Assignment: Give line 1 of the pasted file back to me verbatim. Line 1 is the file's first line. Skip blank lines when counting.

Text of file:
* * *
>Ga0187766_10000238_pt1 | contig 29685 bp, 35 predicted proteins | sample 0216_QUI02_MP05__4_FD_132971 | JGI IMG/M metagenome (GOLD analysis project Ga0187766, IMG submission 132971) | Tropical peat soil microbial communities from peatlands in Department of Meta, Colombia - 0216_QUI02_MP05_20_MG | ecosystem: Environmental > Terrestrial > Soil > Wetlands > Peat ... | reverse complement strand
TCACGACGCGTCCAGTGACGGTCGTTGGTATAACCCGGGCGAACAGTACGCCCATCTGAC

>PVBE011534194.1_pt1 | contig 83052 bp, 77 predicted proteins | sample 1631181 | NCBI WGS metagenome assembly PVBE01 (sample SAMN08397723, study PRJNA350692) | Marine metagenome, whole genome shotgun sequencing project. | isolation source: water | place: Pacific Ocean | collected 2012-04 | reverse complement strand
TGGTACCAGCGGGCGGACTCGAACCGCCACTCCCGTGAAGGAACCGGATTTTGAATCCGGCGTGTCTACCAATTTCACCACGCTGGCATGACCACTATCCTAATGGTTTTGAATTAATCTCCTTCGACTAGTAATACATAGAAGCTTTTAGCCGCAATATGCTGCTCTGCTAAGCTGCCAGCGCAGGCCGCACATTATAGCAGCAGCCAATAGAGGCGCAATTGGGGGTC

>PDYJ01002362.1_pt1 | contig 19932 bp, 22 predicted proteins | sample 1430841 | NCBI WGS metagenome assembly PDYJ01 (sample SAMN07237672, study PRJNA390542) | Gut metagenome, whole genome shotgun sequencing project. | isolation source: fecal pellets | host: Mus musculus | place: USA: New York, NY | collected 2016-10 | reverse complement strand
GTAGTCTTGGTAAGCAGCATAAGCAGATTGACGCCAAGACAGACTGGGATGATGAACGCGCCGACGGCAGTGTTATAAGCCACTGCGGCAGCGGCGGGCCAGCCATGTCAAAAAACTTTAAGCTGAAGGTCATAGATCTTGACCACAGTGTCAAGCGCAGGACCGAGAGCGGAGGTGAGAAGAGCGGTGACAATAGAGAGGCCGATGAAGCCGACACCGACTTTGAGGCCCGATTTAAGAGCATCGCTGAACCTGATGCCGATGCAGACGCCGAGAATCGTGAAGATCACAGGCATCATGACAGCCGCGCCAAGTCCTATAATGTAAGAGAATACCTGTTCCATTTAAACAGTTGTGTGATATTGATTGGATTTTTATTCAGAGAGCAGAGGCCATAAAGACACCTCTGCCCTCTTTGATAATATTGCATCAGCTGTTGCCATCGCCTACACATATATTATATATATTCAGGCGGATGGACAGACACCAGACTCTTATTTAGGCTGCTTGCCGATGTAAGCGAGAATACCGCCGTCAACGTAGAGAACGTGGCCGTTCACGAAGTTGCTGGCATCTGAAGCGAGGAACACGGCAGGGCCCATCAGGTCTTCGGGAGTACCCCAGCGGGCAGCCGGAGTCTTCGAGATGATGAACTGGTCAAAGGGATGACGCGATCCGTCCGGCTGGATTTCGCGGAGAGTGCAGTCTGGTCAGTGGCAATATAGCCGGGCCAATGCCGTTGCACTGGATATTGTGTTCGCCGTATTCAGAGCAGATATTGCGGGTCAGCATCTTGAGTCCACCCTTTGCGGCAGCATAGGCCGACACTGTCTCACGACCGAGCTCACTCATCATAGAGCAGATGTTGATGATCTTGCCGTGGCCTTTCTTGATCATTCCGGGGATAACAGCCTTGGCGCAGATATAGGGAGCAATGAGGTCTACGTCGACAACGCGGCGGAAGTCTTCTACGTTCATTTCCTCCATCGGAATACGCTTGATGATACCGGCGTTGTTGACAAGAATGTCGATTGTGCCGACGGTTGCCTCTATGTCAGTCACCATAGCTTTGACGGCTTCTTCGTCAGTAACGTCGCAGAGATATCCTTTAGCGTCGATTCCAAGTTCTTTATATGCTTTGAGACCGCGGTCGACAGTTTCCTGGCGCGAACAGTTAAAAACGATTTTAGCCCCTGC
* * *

>Ga0187766_10000238_pt1 | contig 29685 bp, 35 predicted proteins | sample 0216_QUI02_MP05__4_FD_132971 | JGI IMG/M metagenome (GOLD analysis project Ga0187766, IMG submission 132971) | Tropical peat soil microbial communities from peatlands in Department of Meta, Colombia - 0216_QUI02_MP05_20_MG | ecosystem: Environmental > Terrestrial > Soil > Wetlands > Peat ... | reverse complement strand